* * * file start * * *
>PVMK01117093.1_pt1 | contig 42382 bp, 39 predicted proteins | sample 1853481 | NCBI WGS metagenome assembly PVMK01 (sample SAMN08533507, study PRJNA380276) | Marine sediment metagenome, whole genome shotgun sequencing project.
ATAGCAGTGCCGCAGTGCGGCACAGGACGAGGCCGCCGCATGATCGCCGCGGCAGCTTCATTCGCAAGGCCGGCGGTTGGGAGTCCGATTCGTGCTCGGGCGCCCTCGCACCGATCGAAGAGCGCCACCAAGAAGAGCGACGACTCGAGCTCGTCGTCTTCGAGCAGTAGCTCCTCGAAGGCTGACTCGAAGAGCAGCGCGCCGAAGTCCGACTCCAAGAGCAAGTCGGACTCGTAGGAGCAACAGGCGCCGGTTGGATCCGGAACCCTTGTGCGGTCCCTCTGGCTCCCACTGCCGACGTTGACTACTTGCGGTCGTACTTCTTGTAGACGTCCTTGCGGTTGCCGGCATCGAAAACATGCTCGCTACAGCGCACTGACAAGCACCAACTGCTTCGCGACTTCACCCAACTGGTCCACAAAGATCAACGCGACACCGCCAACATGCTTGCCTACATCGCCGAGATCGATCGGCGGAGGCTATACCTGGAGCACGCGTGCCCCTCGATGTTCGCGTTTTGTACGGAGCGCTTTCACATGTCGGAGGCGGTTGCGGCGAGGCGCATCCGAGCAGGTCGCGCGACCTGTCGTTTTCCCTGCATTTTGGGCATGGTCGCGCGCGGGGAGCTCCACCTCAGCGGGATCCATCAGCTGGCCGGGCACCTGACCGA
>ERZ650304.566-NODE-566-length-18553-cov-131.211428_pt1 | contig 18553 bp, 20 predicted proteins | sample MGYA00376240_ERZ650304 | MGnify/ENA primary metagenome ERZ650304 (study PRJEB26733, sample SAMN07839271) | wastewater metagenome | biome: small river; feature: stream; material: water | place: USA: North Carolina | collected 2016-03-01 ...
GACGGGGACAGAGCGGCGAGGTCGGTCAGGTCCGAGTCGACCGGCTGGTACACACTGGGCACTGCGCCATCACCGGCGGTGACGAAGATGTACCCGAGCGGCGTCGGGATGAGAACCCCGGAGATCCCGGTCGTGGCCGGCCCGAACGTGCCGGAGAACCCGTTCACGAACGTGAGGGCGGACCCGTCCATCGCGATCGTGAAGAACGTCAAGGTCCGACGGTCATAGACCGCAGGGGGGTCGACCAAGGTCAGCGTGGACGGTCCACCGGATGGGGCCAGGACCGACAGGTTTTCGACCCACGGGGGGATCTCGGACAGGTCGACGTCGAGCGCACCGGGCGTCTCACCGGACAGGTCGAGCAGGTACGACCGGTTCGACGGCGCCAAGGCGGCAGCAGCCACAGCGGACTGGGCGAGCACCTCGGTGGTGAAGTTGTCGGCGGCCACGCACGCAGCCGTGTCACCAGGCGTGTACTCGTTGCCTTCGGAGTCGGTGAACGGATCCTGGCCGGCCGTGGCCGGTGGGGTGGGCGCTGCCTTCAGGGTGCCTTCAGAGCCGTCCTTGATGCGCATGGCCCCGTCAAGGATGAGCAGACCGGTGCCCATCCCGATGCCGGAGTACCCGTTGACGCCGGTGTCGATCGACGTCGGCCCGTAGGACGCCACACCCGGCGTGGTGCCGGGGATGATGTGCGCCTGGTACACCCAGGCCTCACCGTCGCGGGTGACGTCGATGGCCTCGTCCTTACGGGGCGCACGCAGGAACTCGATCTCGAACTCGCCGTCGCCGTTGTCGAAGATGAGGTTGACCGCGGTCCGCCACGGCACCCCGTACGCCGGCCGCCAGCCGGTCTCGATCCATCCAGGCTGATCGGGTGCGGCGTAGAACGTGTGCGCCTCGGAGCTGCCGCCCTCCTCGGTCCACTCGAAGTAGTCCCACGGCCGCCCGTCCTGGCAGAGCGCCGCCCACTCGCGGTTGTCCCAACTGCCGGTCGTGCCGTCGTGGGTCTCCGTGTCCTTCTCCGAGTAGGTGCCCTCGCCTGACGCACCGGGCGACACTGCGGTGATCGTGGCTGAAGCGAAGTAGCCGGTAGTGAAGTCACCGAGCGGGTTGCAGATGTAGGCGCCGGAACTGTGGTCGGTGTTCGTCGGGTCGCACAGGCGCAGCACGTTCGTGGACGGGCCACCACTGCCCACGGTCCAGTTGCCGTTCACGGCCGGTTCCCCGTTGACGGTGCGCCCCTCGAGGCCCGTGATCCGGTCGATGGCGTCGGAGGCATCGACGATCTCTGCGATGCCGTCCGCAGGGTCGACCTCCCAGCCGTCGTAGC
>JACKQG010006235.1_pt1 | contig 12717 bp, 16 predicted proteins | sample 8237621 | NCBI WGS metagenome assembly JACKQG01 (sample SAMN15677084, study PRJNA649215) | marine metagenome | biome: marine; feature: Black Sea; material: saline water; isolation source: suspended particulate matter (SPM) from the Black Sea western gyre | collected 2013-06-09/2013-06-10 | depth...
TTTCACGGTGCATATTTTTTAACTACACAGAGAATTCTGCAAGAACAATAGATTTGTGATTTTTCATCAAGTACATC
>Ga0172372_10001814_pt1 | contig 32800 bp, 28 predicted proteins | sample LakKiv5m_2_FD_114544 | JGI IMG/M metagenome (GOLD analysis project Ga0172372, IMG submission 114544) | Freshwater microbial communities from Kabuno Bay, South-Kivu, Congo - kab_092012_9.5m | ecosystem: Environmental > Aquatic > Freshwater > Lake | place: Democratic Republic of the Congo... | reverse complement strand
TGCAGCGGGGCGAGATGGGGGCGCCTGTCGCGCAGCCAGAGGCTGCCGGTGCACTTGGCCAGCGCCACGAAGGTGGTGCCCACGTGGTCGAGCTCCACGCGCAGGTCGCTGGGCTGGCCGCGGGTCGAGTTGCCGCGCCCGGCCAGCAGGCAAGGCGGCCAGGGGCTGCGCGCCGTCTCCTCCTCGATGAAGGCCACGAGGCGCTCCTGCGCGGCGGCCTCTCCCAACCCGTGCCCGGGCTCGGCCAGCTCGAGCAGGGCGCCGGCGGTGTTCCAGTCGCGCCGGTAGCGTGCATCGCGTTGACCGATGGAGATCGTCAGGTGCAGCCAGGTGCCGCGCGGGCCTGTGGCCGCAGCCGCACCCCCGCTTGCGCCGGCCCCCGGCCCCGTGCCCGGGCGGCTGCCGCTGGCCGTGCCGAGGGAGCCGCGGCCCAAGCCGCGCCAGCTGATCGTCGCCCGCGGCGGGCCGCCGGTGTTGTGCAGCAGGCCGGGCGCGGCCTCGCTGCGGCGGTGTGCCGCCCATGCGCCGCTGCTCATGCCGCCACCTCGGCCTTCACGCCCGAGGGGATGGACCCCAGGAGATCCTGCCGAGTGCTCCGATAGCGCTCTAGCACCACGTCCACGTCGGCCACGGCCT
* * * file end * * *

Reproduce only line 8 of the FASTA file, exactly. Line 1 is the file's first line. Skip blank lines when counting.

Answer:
TGCAGCGGGGCGAGATGGGGGCGCCTGTCGCGCAGCCAGAGGCTGCCGGTGCACTTGGCCAGCGCCACGAAGGTGGTGCCCACGTGGTCGAGCTCCACGCGCAGGTCGCTGGGCTGGCCGCGGGTCGAGTTGCCGCGCCCGGCCAGCAGGCAAGGCGGCCAGGGGCTGCGCGCCGTCTCCTCCTCGATGAAGGCCACGAGGCGCTCCTGCGCGGCGGCCTCTCCCAACCCGTGCCCGGGCTCGGCCAGCTCGAGCAGGGCGCCGGCGGTGTTCCAGTCGCGCCGGTAGCGTGCATCGCGTTGACCGATGGAGATCGTCAGGTGCAGCCAGGTGCCGCGCGGGCCTGTGGCCGCAGCCGCACCCCCGCTTGCGCCGGCCCCCGGCCCCGTGCCCGGGCGGCTGCCGCTGGCCGTGCCGAGGGAGCCGCGGCCCAAGCCGCGCCAGCTGATCGTCGCCCGCGGCGGGCCGCCGGTGTTGTGCAGCAGGCCGGGCGCGGCCTCGCTGCGGCGGTGTGCCGCCCATGCGCCGCTGCTCATGCCGCCACCTCGGCCTTCACGCCCGAGGGGATGGACCCCAGGAGATCCTGCCGAGTGCTCCGATAGCGCTCTAGCACCACGTCCACGTCGGCCACGGCCT